Thursday, March 15, 2012

It's Xeriscape, Not Zero-Scape!

It happens all the time. We tell people we have NO grass in our landscape, and their response is astonishment, followed by the inevitable question: "What do you have, one of those gravel yards?"

"No," we patiently answer, "we have plants. There are other plants besides grass, you know. Flowers, shrubs, trees, groundcovers."

The concept is called Xeriscaping, from the Latin word  for "dry" because of the focus on water-thrifty plants plants that thrive in Florida's heat -- a surprisingly long list, actually, but one that doesn't include St. Augustine, the most popular and coveted variety of turfgrass.

It is not Zero-scape, though I often hear it mispronounced that way.

Our backyard before the Extreme Yard Makeover
That same area of our backyard after the makeover
I knew, theoretically, about our society's obsession with manicured green lawns. But I didn't fully realize how deeply rooted (pun intended ) that obsession was until we kicked the lawn addiction ourselves.

The obsession seems to be most intense in deed-restricted neighborhoods, where HOA boards often view grass as the only landscape option. Who hasn't read about some poor hapless schmuck who was fined, or even taken to court, by his or her HOA for failure to maintain that lush green carpet of grass?

When I met my husband, he lived in a deed-restricted community in New Port Richey. Those of you who regularly read this blog will know that Rick is not exactly Mr. Greenjeans. "Despise" is not too strong a word to describe his view of yard work. Now, I'm still not sure why he moved into a deed-restricted community at all, but of course it resulted in numerous nastygrams from the HOA about the brown patches in his lawn, and even a personal visit from board emissaries. Once he received a letter for leaving four pieces of grapefruit from his backyard tree on the ground. When he received a letter threatening to place a lien on his house if he didn't comply with the lawn edicts, he gave in and hired a professional lawn care company to dump fertilizer, herbicides and pesticides on the lawn just to get the HOA off his back. Does this sound familiar to anyone?

At any rate, Rick moved into my house when we married. Seminole Heights is the polar opposite of a deed-restricted community, and we can safely flaunt our grass-free landscape with full impunity. Hopefully the happiest day of Rick's life was our wedding day. I suspect the second happiest was the day he gave away the lawn mower for good.

Even those of you who do live in neighborhoods with covenants and deed restrictions need not abandon hope of creating a Florida Yard. State law now forbids HOAs from preventing homeowners from implementing Florida-Friendly Landscapes following the principles taught by the Cooperative Extension Service. This fact sheet provides a simple summary of the law. Read the actual law here.

Now, that doesn't mean your community no longer has any say in your landscape.  You may very well still have to keep some grass -- usually around 30% coverage, and often including those small strips between sidewalks and streets. Rain barrels and compost bins may need to be kept in the backyard out of view. And rock and gravel landscapes are a definite no-go.  The first step in the process of working with your HOA is to read your covenants and restrictions with regard to landscaping standards, so you know what is expected.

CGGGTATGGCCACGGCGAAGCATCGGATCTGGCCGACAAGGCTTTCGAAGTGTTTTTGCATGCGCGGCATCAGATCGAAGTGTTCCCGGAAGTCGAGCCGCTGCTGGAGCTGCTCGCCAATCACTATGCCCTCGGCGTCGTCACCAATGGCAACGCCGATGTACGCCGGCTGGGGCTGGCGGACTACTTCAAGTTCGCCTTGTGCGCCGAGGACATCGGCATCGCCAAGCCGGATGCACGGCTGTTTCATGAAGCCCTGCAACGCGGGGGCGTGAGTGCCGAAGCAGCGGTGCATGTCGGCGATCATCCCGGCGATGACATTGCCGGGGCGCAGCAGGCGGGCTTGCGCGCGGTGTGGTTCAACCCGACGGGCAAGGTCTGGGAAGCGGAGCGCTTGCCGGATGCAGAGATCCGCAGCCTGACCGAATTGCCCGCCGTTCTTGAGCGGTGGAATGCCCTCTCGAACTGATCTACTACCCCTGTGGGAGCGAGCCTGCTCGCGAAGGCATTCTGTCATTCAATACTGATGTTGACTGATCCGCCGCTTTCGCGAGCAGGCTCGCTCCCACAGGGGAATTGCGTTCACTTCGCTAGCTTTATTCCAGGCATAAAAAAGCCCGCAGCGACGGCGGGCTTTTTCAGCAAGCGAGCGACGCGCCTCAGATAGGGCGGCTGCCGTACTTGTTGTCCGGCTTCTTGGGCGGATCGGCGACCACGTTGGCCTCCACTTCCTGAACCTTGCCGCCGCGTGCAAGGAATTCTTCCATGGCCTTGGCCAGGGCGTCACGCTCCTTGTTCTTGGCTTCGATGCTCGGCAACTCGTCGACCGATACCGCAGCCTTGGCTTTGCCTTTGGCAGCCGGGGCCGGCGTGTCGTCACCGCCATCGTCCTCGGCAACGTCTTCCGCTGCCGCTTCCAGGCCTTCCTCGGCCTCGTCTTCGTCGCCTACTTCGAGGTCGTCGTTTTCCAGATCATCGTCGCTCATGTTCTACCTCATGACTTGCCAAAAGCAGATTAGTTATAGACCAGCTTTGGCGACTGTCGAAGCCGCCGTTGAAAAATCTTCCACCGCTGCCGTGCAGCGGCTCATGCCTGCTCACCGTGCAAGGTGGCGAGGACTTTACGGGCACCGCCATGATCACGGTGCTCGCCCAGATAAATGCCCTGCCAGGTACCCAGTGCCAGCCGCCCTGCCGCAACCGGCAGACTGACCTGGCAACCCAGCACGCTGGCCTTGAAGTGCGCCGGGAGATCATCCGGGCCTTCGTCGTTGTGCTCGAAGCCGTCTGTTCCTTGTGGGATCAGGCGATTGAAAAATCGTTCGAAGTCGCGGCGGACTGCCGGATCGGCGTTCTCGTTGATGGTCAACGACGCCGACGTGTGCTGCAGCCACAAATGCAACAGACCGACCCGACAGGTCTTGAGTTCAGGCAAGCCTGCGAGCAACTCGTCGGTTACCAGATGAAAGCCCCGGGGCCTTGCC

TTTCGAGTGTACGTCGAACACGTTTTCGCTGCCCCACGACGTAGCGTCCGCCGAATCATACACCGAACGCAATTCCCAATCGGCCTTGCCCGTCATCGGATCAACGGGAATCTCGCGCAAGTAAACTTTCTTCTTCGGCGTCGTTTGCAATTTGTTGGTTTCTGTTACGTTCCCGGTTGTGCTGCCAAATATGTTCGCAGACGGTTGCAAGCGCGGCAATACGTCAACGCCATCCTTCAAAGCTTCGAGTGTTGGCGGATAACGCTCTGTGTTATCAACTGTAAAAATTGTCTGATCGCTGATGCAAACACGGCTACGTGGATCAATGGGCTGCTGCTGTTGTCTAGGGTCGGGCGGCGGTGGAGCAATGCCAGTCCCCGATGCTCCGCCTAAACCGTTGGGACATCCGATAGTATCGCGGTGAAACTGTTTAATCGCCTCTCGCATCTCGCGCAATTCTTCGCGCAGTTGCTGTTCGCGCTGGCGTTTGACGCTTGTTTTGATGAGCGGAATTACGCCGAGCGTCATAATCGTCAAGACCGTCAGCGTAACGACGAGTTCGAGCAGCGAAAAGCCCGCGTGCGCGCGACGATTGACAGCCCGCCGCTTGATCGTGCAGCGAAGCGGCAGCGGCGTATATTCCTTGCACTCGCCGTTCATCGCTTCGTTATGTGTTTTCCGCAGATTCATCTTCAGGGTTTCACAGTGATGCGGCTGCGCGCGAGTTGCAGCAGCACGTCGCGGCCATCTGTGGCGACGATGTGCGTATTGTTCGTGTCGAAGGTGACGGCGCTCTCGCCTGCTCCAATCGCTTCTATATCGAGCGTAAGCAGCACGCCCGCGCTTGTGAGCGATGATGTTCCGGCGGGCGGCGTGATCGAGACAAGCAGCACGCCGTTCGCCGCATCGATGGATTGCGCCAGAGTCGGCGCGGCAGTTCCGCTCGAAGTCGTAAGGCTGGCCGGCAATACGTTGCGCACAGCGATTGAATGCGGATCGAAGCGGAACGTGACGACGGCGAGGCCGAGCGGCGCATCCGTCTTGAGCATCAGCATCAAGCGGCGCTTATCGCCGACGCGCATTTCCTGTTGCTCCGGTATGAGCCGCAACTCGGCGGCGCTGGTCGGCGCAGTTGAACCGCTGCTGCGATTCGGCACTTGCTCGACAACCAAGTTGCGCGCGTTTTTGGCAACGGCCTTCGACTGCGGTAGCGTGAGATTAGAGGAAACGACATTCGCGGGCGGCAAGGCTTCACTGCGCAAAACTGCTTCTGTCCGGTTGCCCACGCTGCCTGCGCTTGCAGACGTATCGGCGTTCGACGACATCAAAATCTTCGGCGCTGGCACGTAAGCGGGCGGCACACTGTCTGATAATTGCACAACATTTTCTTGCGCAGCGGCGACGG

Most importantly, you still need to get your board's approval before you begin. They may not have the slightest idea what a Florida-Friendly Landscape is. They may not know about the state law allowing FFL. Your mission is to be a Florida Yard ambassador, not a Florida Yard warrior. Don't go in with guns blazing, assuming they will say no to what you propose. Give them a chance, do your homework, and be patient. 

I can guarantee your Board's biggest fear is that your landscape will wind up as a barren wasteland of rocks and weeds, with a few shrubs scattered haphazardly around. Remember that a picture is worth a thousand words. Sketch out the design changes you want to make, and cut out photos of the plants you want to use and glue or tape them on your simple landscape plan.   

Below is a video featuring Gardening Coach and Be Floridian partner Pam Brown of Pampered Gardeners, who lives in a deed-restricted community herself. Pam has gradually, over a period of a few years, convinced her HOA to allow her to remove ALL the grass in her front yard except for that small sidewalk strip. I think you'll agree that her yard enhances property values in her neighborhood.

How'd she do this? Watch the video and see. Her advice may give you the confidence and determination to convince your own HOA board that Xeriscape is NOT zero-scape.


  1. I have enjoyed all the info and pictures you have provided of the grass-free life. I'm slowly getting there myself and love seeing just how it's done in your garden.

  2. Thank you, NanaK. The xeriscape has been perfect for our lifestyle, though I know it's not for everyone. But I keep trying to gain new converts!!

  3. Thank you for writing this blog especially this post. Our household is just starting the gardening bug. I found all of your resources so very helpful.

  4. As you've said, you can create your ideas by collecting pictures of plants and flowers. I actually agree with that. It can serve as the blueprint of your desired garden design, and after making that guideline, the job of the designer will be easier. They'll just point out the materials that are needed accordingly.

    1. You're so right, Katy. The more input and direction you give your landscape designer, the easier, faster and more cost-effective it will be. Of course, you also have to LISTEN to your landscape designer if she/he tells you certain plants won't grow well in your area. That is something I had to learn!